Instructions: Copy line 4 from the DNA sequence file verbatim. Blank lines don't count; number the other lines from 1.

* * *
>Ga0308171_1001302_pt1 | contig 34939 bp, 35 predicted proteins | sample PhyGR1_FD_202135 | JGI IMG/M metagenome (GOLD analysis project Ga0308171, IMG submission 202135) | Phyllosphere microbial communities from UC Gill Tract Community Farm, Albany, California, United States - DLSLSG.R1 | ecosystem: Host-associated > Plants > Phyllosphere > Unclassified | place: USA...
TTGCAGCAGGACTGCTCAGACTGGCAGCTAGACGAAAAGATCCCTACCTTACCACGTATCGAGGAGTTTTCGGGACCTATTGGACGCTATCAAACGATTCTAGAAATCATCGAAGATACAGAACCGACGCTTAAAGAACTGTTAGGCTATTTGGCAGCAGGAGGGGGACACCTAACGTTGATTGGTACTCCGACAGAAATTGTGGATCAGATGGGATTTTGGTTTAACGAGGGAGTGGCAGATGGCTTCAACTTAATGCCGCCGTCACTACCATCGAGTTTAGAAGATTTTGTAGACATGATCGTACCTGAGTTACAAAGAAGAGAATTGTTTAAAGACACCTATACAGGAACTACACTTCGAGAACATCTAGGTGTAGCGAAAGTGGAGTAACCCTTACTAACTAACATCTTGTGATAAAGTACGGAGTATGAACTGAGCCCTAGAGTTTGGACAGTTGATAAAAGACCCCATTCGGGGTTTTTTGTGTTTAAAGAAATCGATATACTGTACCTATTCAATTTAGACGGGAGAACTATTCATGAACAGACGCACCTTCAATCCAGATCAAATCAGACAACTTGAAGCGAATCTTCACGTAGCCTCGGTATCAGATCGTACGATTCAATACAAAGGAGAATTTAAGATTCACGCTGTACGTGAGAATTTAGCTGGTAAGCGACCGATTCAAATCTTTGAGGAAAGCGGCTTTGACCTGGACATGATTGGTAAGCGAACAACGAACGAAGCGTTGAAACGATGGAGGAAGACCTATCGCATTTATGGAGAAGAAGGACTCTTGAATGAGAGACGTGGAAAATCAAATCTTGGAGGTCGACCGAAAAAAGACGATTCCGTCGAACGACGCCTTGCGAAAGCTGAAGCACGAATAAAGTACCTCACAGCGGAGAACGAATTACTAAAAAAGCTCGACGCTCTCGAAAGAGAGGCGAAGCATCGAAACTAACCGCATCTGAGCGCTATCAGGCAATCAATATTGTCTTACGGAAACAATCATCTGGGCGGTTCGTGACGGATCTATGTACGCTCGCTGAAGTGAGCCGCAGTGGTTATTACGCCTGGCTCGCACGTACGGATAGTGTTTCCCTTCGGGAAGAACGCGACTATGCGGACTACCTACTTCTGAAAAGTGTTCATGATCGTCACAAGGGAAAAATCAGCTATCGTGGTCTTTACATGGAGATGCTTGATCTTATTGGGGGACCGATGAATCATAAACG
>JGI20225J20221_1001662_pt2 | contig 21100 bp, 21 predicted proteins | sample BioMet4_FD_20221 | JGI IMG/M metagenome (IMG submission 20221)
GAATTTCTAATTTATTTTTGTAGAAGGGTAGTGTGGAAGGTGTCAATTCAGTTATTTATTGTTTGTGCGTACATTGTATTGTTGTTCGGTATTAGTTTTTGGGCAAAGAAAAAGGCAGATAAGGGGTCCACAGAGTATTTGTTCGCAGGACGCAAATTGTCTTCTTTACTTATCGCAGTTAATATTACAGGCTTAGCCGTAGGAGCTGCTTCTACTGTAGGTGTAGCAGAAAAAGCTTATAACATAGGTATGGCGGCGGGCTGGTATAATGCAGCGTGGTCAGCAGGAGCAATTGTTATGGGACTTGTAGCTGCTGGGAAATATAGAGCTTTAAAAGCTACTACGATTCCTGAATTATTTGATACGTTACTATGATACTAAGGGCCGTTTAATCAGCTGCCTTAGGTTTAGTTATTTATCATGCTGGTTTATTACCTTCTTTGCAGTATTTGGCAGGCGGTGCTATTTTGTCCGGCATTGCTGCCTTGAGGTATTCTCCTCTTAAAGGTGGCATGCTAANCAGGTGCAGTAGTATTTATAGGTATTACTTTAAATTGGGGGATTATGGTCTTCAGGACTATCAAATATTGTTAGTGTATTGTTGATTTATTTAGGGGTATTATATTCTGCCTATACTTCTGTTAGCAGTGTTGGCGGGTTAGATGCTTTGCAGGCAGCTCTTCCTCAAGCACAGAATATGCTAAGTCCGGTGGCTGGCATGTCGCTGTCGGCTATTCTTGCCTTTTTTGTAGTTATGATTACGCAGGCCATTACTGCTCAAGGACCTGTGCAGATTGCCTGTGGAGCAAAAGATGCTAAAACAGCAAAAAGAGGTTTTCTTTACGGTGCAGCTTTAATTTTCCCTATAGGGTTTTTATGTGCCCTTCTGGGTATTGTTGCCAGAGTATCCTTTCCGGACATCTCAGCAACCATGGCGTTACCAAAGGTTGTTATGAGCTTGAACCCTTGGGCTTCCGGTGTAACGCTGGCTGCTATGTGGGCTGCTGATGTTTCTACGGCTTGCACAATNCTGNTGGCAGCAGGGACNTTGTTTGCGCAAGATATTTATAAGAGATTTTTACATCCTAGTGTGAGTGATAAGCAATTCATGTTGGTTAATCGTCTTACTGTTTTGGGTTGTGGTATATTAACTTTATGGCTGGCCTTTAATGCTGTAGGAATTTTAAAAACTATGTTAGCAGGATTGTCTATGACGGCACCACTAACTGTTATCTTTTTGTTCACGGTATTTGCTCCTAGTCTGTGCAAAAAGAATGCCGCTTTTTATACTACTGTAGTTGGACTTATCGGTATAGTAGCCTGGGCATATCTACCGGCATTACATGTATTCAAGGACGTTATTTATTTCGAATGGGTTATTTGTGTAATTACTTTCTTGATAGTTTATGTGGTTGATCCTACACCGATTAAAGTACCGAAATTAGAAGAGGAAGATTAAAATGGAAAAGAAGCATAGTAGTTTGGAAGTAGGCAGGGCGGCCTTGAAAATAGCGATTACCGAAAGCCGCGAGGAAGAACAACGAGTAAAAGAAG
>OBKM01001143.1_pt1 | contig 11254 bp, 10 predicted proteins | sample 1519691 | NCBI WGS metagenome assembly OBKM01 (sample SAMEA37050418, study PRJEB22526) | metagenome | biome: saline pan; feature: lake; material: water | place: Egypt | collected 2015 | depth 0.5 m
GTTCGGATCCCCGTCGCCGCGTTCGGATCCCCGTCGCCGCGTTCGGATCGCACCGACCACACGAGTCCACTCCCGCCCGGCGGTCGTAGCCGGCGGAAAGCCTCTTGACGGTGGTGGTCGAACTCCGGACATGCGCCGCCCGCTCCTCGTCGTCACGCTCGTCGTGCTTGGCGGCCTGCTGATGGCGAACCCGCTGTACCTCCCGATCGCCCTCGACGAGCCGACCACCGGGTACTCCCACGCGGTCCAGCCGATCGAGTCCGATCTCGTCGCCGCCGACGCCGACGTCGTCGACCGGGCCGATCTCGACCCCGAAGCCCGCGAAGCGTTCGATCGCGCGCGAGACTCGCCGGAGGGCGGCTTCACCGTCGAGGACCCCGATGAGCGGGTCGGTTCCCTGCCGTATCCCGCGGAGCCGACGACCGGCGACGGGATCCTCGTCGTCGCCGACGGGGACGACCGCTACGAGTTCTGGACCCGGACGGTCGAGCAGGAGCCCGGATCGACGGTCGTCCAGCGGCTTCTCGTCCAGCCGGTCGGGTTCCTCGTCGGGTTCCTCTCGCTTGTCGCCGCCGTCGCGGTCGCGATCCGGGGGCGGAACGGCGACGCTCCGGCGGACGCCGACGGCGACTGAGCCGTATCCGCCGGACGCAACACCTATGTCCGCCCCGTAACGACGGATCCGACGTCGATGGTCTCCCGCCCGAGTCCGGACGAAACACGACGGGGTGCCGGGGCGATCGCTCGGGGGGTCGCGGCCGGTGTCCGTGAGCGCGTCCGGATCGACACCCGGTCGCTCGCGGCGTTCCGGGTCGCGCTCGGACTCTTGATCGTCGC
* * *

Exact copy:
GAATTTCTAATTTATTTTTGTAGAAGGGTAGTGTGGAAGGTGTCAATTCAGTTATTTATTGTTTGTGCGTACATTGTATTGTTGTTCGGTATTAGTTTTTGGGCAAAGAAAAAGGCAGATAAGGGGTCCACAGAGTATTTGTTCGCAGGACGCAAATTGTCTTCTTTACTTATCGCAGTTAATATTACAGGCTTAGCCGTAGGAGCTGCTTCTACTGTAGGTGTAGCAGAAAAAGCTTATAACATAGGTATGGCGGCGGGCTGGTATAATGCAGCGTGGTCAGCAGGAGCAATTGTTATGGGACTTGTAGCTGCTGGGAAATATAGAGCTTTAAAAGCTACTACGATTCCTGAATTATTTGATACGTTACTATGATACTAAGGGCCGTTTAATCAGCTGCCTTAGGTTTAGTTATTTATCATGCTGGTTTATTACCTTCTTTGCAGTATTTGGCAGGCGGTGCTATTTTGTCCGGCATTGCTGCCTTGAGGTATTCTCCTCTTAAAGGTGGCATGCTAANCAGGTGCAGTAGTATTTATAGGTATTACTTTAAATTGGGGGATTATGGTCTTCAGGACTATCAAATATTGTTAGTGTATTGTTGATTTATTTAGGGGTATTATATTCTGCCTATACTTCTGTTAGCAGTGTTGGCGGGTTAGATGCTTTGCAGGCAGCTCTTCCTCAAGCACAGAATATGCTAAGTCCGGTGGCTGGCATGTCGCTGTCGGCTATTCTTGCCTTTTTTGTAGTTATGATTACGCAGGCCATTACTGCTCAAGGACCTGTGCAGATTGCCTGTGGAGCAAAAGATGCTAAAACAGCAAAAAGAGGTTTTCTTTACGGTGCAGCTTTAATTTTCCCTATAGGGTTTTTATGTGCCCTTCTGGGTATTGTTGCCAGAGTATCCTTTCCGGACATCTCAGCAACCATGGCGTTACCAAAGGTTGTTATGAGCTTGAACCCTTGGGCTTCCGGTGTAACGCTGGCTGCTATGTGGGCTGCTGATGTTTCTACGGCTTGCACAATNCTGNTGGCAGCAGGGACNTTGTTTGCGCAAGATATTTATAAGAGATTTTTACATCCTAGTGTGAGTGATAAGCAATTCATGTTGGTTAATCGTCTTACTGTTTTGGGTTGTGGTATATTAACTTTATGGCTGGCCTTTAATGCTGTAGGAATTTTAAAAACTATGTTAGCAGGATTGTCTATGACGGCACCACTAACTGTTATCTTTTTGTTCACGGTATTTGCTCCTAGTCTGTGCAAAAAGAATGCCGCTTTTTATACTACTGTAGTTGGACTTATCGGTATAGTAGCCTGGGCATATCTACCGGCATTACATGTATTCAAGGACGTTATTTATTTCGAATGGGTTATTTGTGTAATTACTTTCTTGATAGTTTATGTGGTTGATCCTACACCGATTAAAGTACCGAAATTAGAAGAGGAAGATTAAAATGGAAAAGAAGCATAGTAGTTTGGAAGTAGGCAGGGCGGCCTTGAAAATAGCGATTACCGAAAGCCGCGAGGAAGAACAACGAGTAAAAGAAG